A historic vote on June 30 at the Methodist Conference in  Birmingham, UK resulted in a clear win for LGBTQ+ Methodists who have  long-fought for the right to be married within the Church. 

The final vote tally had 254 in favour of changing the Church’s definition of  marriage to 46 votes opposing. It is expected the first Methodist Church  weddings for same-sex couples will begin sometime in the fall of 2021. 

Methodism is the fourth-largest Christian group in the UK with 173,000  members and over 4000 churches. 

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Previously, the Church had defined marriage as a union between “one man  and one woman.” Following the historic vote, the Church will amend its  definition of marriage to read as “a life-long union in mind, body and spirit of  two people who freely enter into it.” 

Freedom of Conscience Clause

However, the Church included in its Standing Order a provision stating,  “Within the Methodist Church this is understood in two ways: that marriage  can only be between a man and a woman; that marriage can be between  any two people. The Methodist Church affirms both understandings and  makes provision in its Standing Orders for them.” 

This ‘Freedom of Conscience’ clause says,”Under no circumstances does  the conference require any person who is subject to the discipline of the  Church…to officiate at or participate in the marriage of a particular couple,  should it be contrary to the dictates of his or her conscience to do so.”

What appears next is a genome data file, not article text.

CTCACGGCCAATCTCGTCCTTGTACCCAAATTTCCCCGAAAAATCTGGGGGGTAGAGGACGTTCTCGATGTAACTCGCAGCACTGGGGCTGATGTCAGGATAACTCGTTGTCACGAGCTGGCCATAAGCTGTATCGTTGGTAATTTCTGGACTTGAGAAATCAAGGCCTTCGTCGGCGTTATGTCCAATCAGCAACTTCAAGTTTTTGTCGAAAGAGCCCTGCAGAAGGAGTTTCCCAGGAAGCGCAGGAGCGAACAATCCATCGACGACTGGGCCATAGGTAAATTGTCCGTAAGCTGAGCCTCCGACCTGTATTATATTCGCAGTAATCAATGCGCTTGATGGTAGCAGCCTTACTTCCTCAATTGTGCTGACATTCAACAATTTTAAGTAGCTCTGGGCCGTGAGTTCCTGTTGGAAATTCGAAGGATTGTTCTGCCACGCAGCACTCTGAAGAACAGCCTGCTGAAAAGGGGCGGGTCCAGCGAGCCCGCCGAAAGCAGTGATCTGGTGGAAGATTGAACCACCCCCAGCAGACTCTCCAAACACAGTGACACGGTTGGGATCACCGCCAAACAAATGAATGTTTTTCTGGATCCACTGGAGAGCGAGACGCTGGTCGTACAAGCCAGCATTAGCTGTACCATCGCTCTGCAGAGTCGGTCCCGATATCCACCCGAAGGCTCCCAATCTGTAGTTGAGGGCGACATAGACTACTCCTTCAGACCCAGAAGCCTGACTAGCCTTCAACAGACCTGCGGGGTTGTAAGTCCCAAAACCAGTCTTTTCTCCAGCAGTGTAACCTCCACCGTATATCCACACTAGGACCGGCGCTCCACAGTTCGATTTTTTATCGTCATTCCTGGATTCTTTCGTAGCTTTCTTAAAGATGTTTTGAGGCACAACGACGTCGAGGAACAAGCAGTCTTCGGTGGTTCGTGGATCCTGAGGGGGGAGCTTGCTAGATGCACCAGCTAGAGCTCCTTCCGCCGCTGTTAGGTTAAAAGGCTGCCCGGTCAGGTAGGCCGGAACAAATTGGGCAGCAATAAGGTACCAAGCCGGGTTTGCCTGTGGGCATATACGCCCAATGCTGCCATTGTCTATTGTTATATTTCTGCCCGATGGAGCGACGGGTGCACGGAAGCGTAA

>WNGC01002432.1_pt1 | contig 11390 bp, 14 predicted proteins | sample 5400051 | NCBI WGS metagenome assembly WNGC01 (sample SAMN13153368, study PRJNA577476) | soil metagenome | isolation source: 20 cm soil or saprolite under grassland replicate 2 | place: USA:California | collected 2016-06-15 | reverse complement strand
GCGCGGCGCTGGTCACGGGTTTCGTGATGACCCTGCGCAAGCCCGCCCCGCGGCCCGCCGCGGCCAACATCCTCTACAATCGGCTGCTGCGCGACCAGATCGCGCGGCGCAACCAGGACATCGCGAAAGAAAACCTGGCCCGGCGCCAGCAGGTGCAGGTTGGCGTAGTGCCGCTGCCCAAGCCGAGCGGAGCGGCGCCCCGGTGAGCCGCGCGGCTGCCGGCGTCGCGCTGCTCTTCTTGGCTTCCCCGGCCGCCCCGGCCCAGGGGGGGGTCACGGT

Catholic Church and Church of England Prohibit Gay Marriages

Same-sex marriage is still prohibited by both the Roman Catholic Church  and the Church of England. The Methodist Church in Ireland is not subject to  the change and nor does it have any plans to abide by the decision. 

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Support for the decision was swift, with messages of support from as far  away as New Zealand. Tony Franklin-Ross, a Methodist minister from the  Methodist Church of New Zealand tweeted “with prayerful Thanksgiving from  the Rainbow Methodists of the Methodist Church of New Zealand. We know  something of this journey and so glad for the witness we can offer together  of queer-inclusive Methodism.” 

Sam McBratney, Chair of Dignity & Worth, tweeted “as well as giving hope to  British Methodists, we also touch the lives of LGBTQ+ siblings in other parts  of the world working for justice within their own Methodist churches.” 

The Rev. Sonia Hicks, who made history as the first Black woman President  of the Methodist Conference, spoke of the importance of inclusion in her  address to the Conference. “How do we acknowledge the place that others are entitled to at God’s table? What are we willing to give up in order to give  them space?…We are to find ways of issuing God’s invitation of acceptance  to those we meet on a daily basis. No ifs, no buts…the slight inconveniences  to us will make a big difference to those who are always at the back of the  queue.” 

 

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